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Project Notes

#488 XOR-RC Edge Detector

Dual edge detection with a 74LS86 XOR and RC circuit.

Build

Here’s a quick demo..

clip

Notes

A XOR gate can be used as an edge detector by feeding it with two signals:

  • the original input signal
  • a modified version of the input signal, containing delay or hysteresis

One way of doing this is to put and RC filter on the second input. That’s the circuit demonstrated here: where a 10kΩ and 1µF RC filter yields a 10ms time constant. Increasing the time constant will increase the minimum ouput pulse width, and also acts as a de-bouncing trick.

Another technique is to rpelace the RC filter with an even number of inveters, the idea being that propagation delay in the inverters produces the differential input to the XOR gate. Note: I’m using a 74LS86, and configuring some of the XOR units as inverters “works” but only very poorly as the <23ns propagation delay only produces a very weak pulse when an edge is detected.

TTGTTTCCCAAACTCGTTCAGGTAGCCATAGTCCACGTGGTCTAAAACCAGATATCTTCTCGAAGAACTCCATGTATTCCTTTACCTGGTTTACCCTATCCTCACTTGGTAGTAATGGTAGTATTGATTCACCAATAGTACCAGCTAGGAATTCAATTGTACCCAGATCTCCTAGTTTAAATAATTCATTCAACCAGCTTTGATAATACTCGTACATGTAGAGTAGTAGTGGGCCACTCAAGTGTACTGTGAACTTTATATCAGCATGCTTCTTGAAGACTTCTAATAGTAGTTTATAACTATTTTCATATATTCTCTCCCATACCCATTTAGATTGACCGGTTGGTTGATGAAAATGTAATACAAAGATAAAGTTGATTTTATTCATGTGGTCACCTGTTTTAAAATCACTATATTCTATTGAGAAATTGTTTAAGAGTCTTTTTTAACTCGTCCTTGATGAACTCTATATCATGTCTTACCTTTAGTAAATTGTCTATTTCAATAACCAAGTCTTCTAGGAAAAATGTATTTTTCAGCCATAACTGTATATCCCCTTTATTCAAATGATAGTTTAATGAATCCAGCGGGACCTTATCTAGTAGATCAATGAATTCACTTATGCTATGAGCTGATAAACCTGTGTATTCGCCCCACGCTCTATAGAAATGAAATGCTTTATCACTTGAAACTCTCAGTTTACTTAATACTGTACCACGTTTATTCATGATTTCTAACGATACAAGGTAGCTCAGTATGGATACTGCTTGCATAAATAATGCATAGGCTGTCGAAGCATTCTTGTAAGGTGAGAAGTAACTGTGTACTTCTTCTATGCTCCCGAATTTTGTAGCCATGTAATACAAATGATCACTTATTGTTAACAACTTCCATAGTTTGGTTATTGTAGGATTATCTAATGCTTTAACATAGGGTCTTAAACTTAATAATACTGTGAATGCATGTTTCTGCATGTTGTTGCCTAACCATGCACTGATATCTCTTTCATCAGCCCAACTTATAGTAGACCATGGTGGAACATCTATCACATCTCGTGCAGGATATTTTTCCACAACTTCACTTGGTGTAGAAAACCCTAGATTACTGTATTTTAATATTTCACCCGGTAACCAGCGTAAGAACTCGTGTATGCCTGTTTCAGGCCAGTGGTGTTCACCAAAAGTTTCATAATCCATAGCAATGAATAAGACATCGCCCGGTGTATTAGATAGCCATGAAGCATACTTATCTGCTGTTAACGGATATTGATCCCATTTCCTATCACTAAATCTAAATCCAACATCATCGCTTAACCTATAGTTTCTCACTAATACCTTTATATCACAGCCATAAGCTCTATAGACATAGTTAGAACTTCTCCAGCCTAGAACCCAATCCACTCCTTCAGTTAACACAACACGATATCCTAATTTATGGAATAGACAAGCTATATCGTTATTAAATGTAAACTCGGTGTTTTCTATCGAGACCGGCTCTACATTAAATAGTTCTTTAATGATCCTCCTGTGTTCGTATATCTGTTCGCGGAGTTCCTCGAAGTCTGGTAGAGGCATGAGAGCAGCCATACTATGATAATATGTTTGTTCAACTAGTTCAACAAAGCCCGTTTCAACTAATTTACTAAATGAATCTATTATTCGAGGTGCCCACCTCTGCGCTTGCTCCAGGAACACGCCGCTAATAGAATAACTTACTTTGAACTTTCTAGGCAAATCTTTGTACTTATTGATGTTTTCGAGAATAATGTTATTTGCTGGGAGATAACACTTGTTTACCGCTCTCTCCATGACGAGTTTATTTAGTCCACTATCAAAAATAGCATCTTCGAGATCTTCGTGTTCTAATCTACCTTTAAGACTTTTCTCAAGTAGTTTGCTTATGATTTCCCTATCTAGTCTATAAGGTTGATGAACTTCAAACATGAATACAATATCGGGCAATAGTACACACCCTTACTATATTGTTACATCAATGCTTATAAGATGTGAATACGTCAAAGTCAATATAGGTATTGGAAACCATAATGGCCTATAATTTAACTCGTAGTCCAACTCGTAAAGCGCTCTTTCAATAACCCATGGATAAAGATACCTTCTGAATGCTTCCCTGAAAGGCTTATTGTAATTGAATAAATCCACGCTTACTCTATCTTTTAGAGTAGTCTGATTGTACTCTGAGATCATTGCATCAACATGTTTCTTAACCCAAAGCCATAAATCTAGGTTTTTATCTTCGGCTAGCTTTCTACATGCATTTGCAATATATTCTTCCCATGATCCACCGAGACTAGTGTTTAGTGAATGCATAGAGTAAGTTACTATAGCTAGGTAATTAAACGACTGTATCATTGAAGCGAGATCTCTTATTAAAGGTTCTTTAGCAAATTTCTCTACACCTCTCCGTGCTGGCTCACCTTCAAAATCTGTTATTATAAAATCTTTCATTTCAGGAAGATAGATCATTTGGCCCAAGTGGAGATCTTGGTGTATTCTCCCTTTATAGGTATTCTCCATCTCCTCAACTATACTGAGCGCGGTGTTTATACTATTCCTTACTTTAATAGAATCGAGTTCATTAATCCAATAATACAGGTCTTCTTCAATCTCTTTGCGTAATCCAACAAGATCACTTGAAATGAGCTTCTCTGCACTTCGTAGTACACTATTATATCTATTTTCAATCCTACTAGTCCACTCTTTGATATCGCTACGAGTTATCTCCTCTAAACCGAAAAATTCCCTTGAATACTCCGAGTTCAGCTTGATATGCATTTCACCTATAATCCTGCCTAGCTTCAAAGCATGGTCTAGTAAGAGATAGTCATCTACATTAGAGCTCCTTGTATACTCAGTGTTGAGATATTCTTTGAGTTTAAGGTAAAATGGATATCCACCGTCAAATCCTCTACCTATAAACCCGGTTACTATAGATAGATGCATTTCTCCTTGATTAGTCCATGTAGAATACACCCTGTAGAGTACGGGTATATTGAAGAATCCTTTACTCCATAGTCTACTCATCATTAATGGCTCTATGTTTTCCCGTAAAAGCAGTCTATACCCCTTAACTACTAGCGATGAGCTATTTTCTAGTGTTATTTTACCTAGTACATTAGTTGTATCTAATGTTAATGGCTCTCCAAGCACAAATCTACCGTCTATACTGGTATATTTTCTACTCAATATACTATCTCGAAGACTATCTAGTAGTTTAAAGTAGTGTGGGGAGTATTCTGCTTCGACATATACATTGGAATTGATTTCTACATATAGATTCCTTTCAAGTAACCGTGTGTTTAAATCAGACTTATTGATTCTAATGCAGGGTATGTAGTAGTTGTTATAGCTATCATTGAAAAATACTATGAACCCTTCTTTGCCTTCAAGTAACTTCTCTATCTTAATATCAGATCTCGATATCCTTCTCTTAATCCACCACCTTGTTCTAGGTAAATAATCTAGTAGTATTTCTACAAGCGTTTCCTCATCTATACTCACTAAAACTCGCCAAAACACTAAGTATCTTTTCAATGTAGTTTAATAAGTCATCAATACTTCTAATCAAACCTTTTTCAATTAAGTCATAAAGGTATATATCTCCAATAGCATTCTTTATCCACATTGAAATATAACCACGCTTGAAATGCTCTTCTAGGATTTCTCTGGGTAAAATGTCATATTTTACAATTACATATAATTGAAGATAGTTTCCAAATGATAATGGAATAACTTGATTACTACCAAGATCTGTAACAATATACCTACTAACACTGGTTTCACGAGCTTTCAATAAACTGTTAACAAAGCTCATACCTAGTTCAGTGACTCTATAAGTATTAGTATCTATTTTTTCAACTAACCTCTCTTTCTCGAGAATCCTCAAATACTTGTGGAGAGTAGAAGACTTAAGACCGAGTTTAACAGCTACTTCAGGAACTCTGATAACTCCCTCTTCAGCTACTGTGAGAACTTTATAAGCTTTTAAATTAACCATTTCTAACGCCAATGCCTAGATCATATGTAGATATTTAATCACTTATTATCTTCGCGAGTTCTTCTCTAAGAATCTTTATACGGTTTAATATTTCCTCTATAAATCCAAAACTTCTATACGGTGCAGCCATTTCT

Behaviour

The scope trace below shows the pulses generated on the rising and falling edge of the input.

  • CH1 (yellow) - output
  • CH2 (blue) - input signal
  • CH3 (red) - filtered input signal

scope

Construction

I’m using a 74LS86 Quad 2-Input Exclusive-OR Gate in this demo.

Breadboard

Schematic

Build

Credits and References

About
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This page is a web-friendly rendering of my project notes shared in the LEAP GitHub repository.

LEAP is just my personal collection of projects. Two main themes have emerged in recent years, sometimes combined:

  • electronics - usually involving an Arduino or other microprocessor in one way or another. Some are full-blown projects, while many are trivial breadboard experiments, intended to learn and explore something interesting
  • scale modelling - I caught the bug after deciding to build a Harrier during covid to demonstrate an electronic jet engine simulation. Let the fun begin..
To be honest, I haven't quite figured out if these two interests belong in the same GitHub repo or not. But for now - they are all here!

Projects are often inspired by things found wild on the net, or ideas from the many great electronics and scale modelling podcasts and YouTube channels. Feel free to borrow liberally, and if you spot any issues do let me know (or send a PR!). See the individual projects for credits where due.